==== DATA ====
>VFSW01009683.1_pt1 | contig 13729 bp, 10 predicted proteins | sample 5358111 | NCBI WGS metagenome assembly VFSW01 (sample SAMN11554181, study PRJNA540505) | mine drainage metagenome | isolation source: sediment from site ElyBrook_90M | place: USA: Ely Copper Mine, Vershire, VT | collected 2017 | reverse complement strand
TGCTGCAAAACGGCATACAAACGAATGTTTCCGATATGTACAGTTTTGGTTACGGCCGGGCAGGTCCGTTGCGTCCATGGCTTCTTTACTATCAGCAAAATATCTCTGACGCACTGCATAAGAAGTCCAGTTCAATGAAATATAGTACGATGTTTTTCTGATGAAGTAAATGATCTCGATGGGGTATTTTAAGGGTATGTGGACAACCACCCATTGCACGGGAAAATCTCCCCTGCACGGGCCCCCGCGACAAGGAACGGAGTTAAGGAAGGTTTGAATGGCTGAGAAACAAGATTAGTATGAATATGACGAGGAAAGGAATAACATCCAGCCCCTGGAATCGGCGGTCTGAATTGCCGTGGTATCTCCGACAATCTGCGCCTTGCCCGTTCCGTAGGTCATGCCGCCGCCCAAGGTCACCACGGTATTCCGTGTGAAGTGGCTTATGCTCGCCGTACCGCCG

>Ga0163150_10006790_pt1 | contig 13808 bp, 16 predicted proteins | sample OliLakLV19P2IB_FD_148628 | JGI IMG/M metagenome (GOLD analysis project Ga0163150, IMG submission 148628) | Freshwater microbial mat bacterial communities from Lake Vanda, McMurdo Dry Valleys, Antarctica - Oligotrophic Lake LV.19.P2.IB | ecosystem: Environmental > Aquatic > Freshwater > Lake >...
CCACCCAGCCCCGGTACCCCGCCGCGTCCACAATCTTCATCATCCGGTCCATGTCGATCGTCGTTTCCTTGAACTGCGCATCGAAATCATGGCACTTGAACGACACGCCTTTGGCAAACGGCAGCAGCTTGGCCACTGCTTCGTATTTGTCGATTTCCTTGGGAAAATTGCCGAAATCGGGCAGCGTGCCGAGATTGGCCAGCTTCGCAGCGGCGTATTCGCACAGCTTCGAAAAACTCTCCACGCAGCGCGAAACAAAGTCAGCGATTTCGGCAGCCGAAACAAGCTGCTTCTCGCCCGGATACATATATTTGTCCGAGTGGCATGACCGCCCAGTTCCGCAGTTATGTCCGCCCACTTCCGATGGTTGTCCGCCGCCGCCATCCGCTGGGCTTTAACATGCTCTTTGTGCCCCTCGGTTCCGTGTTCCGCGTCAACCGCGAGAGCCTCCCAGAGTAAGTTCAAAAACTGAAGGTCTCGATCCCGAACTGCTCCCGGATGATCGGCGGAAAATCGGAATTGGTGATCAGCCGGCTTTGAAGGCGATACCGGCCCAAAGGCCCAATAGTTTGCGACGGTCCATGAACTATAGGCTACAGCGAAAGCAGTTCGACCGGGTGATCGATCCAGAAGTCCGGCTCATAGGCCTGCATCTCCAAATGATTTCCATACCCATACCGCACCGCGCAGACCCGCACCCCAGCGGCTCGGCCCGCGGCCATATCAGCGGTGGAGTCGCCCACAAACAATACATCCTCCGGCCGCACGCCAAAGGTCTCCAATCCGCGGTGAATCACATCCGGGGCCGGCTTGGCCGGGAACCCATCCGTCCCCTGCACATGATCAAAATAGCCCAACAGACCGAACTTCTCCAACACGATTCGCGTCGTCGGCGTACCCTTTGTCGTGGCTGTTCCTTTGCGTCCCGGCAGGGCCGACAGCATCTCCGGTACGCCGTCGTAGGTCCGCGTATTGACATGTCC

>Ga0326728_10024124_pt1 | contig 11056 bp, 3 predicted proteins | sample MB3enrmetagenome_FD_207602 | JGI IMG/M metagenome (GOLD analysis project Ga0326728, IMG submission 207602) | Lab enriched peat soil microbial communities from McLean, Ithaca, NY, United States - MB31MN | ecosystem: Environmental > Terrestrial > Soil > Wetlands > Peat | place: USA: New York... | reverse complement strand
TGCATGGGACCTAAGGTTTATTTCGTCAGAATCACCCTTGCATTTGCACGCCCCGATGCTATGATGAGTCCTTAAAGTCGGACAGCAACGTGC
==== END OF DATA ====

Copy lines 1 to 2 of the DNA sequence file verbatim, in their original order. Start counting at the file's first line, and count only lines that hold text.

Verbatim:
>VFSW01009683.1_pt1 | contig 13729 bp, 10 predicted proteins | sample 5358111 | NCBI WGS metagenome assembly VFSW01 (sample SAMN11554181, study PRJNA540505) | mine drainage metagenome | isolation source: sediment from site ElyBrook_90M | place: USA: Ely Copper Mine, Vershire, VT | collected 2017 | reverse complement strand
TGCTGCAAAACGGCATACAAACGAATGTTTCCGATATGTACAGTTTTGGTTACGGCCGGGCAGGTCCGTTGCGTCCATGGCTTCTTTACTATCAGCAAAATATCTCTGACGCACTGCATAAGAAGTCCAGTTCAATGAAATATAGTACGATGTTTTTCTGATGAAGTAAATGATCTCGATGGGGTATTTTAAGGGTATGTGGACAACCACCCATTGCACGGGAAAATCTCCCCTGCACGGGCCCCCGCGACAAGGAACGGAGTTAAGGAAGGTTTGAATGGCTGAGAAACAAGATTAGTATGAATATGACGAGGAAAGGAATAACATCCAGCCCCTGGAATCGGCGGTCTGAATTGCCGTGGTATCTCCGACAATCTGCGCCTTGCCCGTTCCGTAGGTCATGCCGCCGCCCAAGGTCACCACGGTATTCCGTGTGAAGTGGCTTATGCTCGCCGTACCGCCG